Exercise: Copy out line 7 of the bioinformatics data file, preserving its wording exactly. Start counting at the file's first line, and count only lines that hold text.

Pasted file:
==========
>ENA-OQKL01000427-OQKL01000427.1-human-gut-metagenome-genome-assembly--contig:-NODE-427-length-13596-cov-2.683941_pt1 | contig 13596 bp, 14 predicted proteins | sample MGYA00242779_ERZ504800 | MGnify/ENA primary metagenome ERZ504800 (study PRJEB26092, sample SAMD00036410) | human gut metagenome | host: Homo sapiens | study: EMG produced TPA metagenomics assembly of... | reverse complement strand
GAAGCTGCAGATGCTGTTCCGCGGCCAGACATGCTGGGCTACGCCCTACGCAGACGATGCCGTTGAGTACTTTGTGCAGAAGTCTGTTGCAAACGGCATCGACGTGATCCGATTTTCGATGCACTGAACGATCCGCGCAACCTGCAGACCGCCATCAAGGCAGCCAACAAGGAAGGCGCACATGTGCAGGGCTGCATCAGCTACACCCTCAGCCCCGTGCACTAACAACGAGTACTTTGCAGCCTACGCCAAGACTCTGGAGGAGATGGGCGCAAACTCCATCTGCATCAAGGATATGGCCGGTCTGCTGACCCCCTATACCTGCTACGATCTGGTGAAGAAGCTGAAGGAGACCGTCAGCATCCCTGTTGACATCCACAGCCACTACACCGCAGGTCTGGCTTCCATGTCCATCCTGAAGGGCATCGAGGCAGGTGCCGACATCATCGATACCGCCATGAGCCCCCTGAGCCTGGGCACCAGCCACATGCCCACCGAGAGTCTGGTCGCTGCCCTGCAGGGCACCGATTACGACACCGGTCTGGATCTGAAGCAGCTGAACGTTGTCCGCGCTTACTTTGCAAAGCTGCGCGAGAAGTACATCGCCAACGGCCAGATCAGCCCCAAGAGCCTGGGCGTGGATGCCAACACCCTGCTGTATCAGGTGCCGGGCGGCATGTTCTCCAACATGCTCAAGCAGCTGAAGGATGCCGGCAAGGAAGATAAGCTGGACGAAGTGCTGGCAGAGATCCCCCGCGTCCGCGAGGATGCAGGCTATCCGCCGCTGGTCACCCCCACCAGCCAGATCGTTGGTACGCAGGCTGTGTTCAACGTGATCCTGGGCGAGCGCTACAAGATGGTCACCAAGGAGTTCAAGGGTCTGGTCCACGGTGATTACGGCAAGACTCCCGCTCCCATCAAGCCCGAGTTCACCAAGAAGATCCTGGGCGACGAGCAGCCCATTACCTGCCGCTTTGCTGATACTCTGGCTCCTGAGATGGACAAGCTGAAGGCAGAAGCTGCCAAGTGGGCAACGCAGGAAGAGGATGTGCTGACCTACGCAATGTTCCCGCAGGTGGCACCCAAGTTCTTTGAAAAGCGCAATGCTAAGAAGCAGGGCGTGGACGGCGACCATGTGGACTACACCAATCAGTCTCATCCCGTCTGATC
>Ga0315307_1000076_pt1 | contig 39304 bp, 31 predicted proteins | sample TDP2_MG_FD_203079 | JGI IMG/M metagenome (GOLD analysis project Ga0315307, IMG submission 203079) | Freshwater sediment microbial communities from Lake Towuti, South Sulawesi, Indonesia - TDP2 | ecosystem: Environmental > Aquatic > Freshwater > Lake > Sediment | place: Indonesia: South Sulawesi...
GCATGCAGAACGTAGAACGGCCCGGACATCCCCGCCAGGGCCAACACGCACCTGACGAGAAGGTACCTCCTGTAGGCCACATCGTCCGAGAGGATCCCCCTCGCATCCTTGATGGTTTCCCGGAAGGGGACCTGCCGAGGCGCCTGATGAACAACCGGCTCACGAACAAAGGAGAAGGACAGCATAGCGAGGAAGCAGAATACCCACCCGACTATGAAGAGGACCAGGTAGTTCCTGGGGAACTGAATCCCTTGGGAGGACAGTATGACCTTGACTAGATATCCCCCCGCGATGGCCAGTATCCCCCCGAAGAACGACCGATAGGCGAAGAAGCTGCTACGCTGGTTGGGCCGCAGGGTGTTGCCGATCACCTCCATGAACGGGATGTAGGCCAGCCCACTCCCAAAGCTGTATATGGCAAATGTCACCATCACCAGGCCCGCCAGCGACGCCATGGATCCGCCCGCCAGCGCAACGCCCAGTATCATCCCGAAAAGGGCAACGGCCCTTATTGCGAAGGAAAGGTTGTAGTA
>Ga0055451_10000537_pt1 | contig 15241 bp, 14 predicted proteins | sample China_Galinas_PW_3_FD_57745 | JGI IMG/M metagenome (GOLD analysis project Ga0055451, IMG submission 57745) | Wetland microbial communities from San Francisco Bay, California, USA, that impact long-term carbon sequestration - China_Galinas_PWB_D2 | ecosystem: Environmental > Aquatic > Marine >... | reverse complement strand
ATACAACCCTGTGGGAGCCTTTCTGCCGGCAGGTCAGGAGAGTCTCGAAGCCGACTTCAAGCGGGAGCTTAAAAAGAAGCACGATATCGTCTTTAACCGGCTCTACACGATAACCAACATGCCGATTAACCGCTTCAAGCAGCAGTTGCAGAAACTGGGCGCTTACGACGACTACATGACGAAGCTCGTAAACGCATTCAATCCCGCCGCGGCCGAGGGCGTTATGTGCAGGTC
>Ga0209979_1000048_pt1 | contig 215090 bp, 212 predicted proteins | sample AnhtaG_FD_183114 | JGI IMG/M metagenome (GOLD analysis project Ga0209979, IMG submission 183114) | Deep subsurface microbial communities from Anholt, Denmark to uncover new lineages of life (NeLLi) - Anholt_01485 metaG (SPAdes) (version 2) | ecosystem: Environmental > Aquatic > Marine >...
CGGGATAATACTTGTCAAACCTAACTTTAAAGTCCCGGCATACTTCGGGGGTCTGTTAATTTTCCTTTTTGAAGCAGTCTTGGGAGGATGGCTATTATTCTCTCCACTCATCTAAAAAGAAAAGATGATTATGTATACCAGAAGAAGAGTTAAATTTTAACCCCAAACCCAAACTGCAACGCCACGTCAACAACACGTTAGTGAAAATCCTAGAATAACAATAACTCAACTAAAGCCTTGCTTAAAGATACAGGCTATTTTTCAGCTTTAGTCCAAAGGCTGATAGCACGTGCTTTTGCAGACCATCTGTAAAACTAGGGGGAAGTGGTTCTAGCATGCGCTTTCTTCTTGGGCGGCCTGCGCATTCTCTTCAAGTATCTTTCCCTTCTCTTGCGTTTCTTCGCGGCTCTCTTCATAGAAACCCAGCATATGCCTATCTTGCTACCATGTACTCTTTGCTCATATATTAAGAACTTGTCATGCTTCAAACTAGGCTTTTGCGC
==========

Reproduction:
>Ga0209979_1000048_pt1 | contig 215090 bp, 212 predicted proteins | sample AnhtaG_FD_183114 | JGI IMG/M metagenome (GOLD analysis project Ga0209979, IMG submission 183114) | Deep subsurface microbial communities from Anholt, Denmark to uncover new lineages of life (NeLLi) - Anholt_01485 metaG (SPAdes) (version 2) | ecosystem: Environmental > Aquatic > Marine >...